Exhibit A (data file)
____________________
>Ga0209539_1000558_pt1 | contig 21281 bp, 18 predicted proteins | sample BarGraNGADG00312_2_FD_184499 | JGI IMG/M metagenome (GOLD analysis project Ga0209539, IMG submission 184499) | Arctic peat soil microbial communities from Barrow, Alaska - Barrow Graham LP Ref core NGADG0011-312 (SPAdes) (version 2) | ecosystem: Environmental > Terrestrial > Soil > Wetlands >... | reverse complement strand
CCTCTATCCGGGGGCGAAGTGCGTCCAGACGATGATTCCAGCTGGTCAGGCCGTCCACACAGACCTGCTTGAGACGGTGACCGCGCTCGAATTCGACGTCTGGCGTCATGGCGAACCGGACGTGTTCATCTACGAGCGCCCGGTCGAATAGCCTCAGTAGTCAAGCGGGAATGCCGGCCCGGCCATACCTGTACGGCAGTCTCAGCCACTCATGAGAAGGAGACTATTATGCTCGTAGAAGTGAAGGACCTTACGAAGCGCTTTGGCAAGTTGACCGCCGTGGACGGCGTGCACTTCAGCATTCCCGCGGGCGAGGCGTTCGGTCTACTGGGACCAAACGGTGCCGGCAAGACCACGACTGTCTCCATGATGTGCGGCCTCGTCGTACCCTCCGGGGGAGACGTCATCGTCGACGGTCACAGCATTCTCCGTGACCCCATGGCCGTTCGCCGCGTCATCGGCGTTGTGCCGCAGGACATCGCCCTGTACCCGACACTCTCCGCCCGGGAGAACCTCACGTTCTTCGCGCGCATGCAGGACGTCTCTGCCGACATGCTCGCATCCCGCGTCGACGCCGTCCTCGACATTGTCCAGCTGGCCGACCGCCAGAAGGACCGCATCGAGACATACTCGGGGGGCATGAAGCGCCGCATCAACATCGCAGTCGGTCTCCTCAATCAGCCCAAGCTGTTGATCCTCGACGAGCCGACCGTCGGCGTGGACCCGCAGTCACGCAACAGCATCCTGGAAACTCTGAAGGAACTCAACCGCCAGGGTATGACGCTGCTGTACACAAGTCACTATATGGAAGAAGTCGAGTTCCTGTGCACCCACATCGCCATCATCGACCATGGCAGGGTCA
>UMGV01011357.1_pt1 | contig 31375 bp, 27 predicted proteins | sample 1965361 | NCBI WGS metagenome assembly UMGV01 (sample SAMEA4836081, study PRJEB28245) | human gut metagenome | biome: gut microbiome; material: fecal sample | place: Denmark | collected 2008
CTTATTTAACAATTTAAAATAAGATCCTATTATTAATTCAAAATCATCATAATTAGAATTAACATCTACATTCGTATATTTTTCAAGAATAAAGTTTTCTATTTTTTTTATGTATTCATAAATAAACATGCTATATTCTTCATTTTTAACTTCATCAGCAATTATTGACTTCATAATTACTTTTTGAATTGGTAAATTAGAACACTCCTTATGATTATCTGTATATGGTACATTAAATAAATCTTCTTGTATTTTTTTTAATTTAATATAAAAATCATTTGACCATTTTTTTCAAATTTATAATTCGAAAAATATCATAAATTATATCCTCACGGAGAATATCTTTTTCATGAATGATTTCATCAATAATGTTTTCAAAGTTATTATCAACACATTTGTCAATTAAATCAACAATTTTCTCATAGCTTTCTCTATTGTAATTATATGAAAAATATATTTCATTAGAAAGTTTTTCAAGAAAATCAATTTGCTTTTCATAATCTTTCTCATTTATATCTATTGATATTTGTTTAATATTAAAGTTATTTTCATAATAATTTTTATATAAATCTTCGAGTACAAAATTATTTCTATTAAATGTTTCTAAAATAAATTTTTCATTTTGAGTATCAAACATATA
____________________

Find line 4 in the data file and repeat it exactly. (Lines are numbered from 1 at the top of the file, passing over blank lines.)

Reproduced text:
CTTATTTAACAATTTAAAATAAGATCCTATTATTAATTCAAAATCATCATAATTAGAATTAACATCTACATTCGTATATTTTTCAAGAATAAAGTTTTCTATTTTTTTTATGTATTCATAAATAAACATGCTATATTCTTCATTTTTAACTTCATCAGCAATTATTGACTTCATAATTACTTTTTGAATTGGTAAATTAGAACACTCCTTATGATTATCTGTATATGGTACATTAAATAAATCTTCTTGTATTTTTTTTAATTTAATATAAAAATCATTTGACCATTTTTTTCAAATTTATAATTCGAAAAATATCATAAATTATATCCTCACGGAGAATATCTTTTTCATGAATGATTTCATCAATAATGTTTTCAAAGTTATTATCAACACATTTGTCAATTAAATCAACAATTTTCTCATAGCTTTCTCTATTGTAATTATATGAAAAATATATTTCATTAGAAAGTTTTTCAAGAAAATCAATTTGCTTTTCATAATCTTTCTCATTTATATCTATTGATATTTGTTTAATATTAAAGTTATTTTCATAATAATTTTTATATAAATCTTCGAGTACAAAATTATTTCTATTAAATGTTTCTAAAATAAATTTTTCATTTTGAGTATCAAACATATA